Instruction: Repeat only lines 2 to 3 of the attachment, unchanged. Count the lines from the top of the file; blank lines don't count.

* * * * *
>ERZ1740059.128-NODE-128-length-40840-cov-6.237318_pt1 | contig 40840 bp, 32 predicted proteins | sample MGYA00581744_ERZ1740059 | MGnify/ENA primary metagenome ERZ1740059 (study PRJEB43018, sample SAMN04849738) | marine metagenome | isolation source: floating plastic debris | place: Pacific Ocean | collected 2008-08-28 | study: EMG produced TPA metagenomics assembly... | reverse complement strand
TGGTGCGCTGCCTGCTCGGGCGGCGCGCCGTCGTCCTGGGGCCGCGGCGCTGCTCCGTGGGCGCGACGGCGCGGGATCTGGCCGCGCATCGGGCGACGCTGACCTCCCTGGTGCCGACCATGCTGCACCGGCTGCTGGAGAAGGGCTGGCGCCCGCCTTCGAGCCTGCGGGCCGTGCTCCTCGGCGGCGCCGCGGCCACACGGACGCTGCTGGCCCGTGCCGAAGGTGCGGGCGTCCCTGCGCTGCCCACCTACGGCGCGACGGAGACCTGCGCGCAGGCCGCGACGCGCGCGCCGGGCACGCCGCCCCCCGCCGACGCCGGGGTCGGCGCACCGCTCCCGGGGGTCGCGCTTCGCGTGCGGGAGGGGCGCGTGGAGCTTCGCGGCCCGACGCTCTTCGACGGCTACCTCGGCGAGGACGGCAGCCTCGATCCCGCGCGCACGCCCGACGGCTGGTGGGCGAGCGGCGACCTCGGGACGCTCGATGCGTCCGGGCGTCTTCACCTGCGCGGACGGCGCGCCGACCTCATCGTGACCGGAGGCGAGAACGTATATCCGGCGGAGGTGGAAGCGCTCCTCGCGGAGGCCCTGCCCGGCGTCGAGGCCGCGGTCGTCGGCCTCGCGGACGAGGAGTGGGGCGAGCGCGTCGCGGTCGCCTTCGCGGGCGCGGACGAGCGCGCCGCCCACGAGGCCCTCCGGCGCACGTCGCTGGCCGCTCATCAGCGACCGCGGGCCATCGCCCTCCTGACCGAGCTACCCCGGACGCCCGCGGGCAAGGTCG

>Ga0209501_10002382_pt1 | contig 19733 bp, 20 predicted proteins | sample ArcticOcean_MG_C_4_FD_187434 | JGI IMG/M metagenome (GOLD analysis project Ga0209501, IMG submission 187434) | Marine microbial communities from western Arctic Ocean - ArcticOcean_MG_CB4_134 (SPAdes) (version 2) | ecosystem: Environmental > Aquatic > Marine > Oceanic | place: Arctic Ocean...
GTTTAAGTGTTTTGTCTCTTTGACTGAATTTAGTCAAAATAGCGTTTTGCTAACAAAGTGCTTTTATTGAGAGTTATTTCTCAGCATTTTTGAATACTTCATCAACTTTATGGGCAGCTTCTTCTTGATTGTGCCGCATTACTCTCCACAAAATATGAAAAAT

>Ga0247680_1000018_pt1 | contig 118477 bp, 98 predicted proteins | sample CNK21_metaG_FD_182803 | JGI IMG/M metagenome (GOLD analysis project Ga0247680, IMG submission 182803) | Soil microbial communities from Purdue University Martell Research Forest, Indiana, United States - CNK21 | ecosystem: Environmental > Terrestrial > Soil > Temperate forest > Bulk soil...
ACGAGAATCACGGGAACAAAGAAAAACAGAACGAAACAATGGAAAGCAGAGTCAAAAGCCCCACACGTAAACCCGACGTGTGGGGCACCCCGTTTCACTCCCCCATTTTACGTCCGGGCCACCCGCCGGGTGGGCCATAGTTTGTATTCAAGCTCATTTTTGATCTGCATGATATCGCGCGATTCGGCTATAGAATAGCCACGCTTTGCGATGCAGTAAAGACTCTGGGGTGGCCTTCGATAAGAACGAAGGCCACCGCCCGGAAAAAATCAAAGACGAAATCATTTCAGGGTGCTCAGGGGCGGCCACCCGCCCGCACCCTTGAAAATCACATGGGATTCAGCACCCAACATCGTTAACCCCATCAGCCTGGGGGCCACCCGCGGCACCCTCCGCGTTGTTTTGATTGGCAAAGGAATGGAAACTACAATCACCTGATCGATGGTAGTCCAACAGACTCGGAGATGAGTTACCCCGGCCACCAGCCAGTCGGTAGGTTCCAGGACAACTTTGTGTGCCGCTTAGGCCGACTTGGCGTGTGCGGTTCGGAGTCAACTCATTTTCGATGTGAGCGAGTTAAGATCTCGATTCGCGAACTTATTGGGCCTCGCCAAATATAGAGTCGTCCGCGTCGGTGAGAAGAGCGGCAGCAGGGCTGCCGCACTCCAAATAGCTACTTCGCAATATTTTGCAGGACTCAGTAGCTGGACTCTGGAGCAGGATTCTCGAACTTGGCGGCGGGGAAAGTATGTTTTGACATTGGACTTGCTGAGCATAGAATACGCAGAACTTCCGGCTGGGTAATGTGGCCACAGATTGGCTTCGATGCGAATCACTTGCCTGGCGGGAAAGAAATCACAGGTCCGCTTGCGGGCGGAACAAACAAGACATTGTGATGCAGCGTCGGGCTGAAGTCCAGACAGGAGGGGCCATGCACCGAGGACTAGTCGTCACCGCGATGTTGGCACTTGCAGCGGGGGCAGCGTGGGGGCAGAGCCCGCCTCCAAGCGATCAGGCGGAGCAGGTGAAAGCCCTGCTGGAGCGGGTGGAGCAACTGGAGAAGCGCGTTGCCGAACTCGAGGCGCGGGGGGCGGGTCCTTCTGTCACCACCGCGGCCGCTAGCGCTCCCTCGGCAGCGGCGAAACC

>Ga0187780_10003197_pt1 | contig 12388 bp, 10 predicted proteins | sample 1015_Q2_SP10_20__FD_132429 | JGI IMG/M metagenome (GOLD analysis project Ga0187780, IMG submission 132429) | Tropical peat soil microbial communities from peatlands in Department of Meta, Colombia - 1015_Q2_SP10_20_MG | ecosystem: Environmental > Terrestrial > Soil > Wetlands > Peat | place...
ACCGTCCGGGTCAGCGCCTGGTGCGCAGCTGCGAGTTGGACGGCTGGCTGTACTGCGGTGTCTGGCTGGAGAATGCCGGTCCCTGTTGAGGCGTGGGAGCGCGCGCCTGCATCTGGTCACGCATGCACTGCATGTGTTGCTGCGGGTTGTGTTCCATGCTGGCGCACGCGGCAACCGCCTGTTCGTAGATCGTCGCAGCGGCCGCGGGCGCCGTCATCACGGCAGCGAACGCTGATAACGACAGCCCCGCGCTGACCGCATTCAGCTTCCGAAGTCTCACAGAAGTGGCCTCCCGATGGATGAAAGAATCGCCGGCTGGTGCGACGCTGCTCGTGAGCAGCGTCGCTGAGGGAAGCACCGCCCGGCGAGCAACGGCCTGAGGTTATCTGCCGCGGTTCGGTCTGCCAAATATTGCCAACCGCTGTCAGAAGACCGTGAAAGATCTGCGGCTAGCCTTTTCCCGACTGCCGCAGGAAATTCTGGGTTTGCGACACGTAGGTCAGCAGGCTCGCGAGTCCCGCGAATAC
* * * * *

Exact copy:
TGGTGCGCTGCCTGCTCGGGCGGCGCGCCGTCGTCCTGGGGCCGCGGCGCTGCTCCGTGGGCGCGACGGCGCGGGATCTGGCCGCGCATCGGGCGACGCTGACCTCCCTGGTGCCGACCATGCTGCACCGGCTGCTGGAGAAGGGCTGGCGCCCGCCTTCGAGCCTGCGGGCCGTGCTCCTCGGCGGCGCCGCGGCCACACGGACGCTGCTGGCCCGTGCCGAAGGTGCGGGCGTCCCTGCGCTGCCCACCTACGGCGCGACGGAGACCTGCGCGCAGGCCGCGACGCGCGCGCCGGGCACGCCGCCCCCCGCCGACGCCGGGGTCGGCGCACCGCTCCCGGGGGTCGCGCTTCGCGTGCGGGAGGGGCGCGTGGAGCTTCGCGGCCCGACGCTCTTCGACGGCTACCTCGGCGAGGACGGCAGCCTCGATCCCGCGCGCACGCCCGACGGCTGGTGGGCGAGCGGCGACCTCGGGACGCTCGATGCGTCCGGGCGTCTTCACCTGCGCGGACGGCGCGCCGACCTCATCGTGACCGGAGGCGAGAACGTATATCCGGCGGAGGTGGAAGCGCTCCTCGCGGAGGCCCTGCCCGGCGTCGAGGCCGCGGTCGTCGGCCTCGCGGACGAGGAGTGGGGCGAGCGCGTCGCGGTCGCCTTCGCGGGCGCGGACGAGCGCGCCGCCCACGAGGCCCTCCGGCGCACGTCGCTGGCCGCTCATCAGCGACCGCGGGCCATCGCCCTCCTGACCGAGCTACCCCGGACGCCCGCGGGCAAGGTCG

>Ga0209501_10002382_pt1 | contig 19733 bp, 20 predicted proteins | sample ArcticOcean_MG_C_4_FD_187434 | JGI IMG/M metagenome (GOLD analysis project Ga0209501, IMG submission 187434) | Marine microbial communities from western Arctic Ocean - ArcticOcean_MG_CB4_134 (SPAdes) (version 2) | ecosystem: Environmental > Aquatic > Marine > Oceanic | place: Arctic Ocean...